UW Bioengineering Direct Freshman Admission FAQ

What are the advantages of DFA?
Are there any disadvantages?
Does entering the department through Early or Upper admission delay my graduation or change the sequence of my classes?
What are the selection factors for DFA? How are decisions made?
UW Bioengineering did not offer me DFA. Why should I consider coming to UW without DFA when I’ve been offered direct admission to a bioengineering program at another school?
If I have not been offered DFA, what are my chances of admission to UW Bioengineering?
Why don’t you admit everyone as an incoming freshman?
Can I visit the department?

What are the advantages of DFA?

Freshmen accepted to UW Bioengineering via DFA no longer have to compete to enter the program. They have the right to continue in the program so long as they make satisfactory progress in the major. If their interests change, they may change majors, subject to UW satisfactory progress guidelines.

As declared majors, DFA students have two departmental academic counselors, are eligible for departmental scholarships, are invited to participate in a wide array of departmental events, have access to our student lounge and computer labs, and may have an easier time finding research opportunities in the department.

Are there any disadvantages?

Perhaps. Students who are directly admitted to a major may not be as concerned about first-year grades, because they no longer have to compete for admission, and therefore may not work as hard in their classes. This could eventually make a student less competitive for scholarships and other opportunities. This is an issue of motivation and is under the individual’s control.

We think freshmen should explore different programs of study to find the best fit. DFA students may neglect to do that because they are in a major already. The first quarter of upper-division core courses (spring of sophomore year) could be an unpleasant surprise to a student who has only a vague idea of what bioengineering entails. Again, this is under the student’s control, and it is easy to explore programs of interest.

For these reasons, we see DFA as a great option only for those students who have researched various majors ahead of time and who are reasonably certain that UW Bioengineering is the best fit. Students who are less sure are encouraged to spend the freshmen year freely investigating numerous majors of interest at UW.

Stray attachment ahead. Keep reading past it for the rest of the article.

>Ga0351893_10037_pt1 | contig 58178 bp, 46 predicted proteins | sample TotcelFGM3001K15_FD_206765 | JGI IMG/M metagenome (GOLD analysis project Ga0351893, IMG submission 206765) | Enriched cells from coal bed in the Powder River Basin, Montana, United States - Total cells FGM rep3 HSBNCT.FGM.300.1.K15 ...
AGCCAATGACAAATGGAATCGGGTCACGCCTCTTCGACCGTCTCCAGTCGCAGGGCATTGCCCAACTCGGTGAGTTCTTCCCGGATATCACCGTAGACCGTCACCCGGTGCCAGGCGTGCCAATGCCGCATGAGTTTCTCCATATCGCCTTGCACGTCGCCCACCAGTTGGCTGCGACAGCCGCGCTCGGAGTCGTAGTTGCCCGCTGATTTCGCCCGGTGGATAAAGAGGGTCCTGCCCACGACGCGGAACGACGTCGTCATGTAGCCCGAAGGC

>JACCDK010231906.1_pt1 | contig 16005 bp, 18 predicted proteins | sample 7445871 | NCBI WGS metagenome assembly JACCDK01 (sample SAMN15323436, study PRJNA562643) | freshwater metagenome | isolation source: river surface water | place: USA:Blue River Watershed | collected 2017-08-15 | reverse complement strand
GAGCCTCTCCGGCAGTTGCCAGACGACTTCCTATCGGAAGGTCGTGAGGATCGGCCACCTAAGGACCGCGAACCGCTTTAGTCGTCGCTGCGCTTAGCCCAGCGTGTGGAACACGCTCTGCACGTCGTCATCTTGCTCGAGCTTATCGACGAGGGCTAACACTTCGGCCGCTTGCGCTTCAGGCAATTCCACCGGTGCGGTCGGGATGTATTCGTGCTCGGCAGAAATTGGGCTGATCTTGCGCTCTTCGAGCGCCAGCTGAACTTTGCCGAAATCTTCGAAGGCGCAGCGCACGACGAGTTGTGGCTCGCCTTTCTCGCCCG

Does entering the department through Early or Upper admission delay my graduation or change the sequence of my classes?

No. Engineering majors are very structured, and usually you take the same classes no matter when you’re admitted. What could change your schedule is entering with substantial AP, IB, or Running Start credit. Depending on what you’ve taken, such credit could move you ahead in your program.

What are the selection factors for DFA? How are decisions made?

Selection factors include:

  • Strength of the academic record, including: HS GPA (a good target is 3.7+, unweighted); SAT or ACT scores (good targets are Math SAT of 720+ or combined ACT of 32+). Rigor and quality of the HS transcript. We prefer seeing math every year and honors, AP, IB, or Running Start courses in math, chemistry, biology, and physics.
  • Activities. Reviewers look for evidence of active, involved, well-rounded people. They note activities that show interest in science and engineering. Research or internship experience is particularly noted. Creativity, leadership, demonstrated societal concern, and exceptional community involvement are all noted.
  • Personal statements. Reviewers will note quality of thought and quality of writing. We strongly advise freshman applicants to take advantage of the box on the application that says, “Is there anything else you’d like to tell us?” This is an opportunity to tell us why you are interested in the field of bioengineering and in UW Bioengineering specifically.

DFA decisions are made by the University’s Office of Admissions.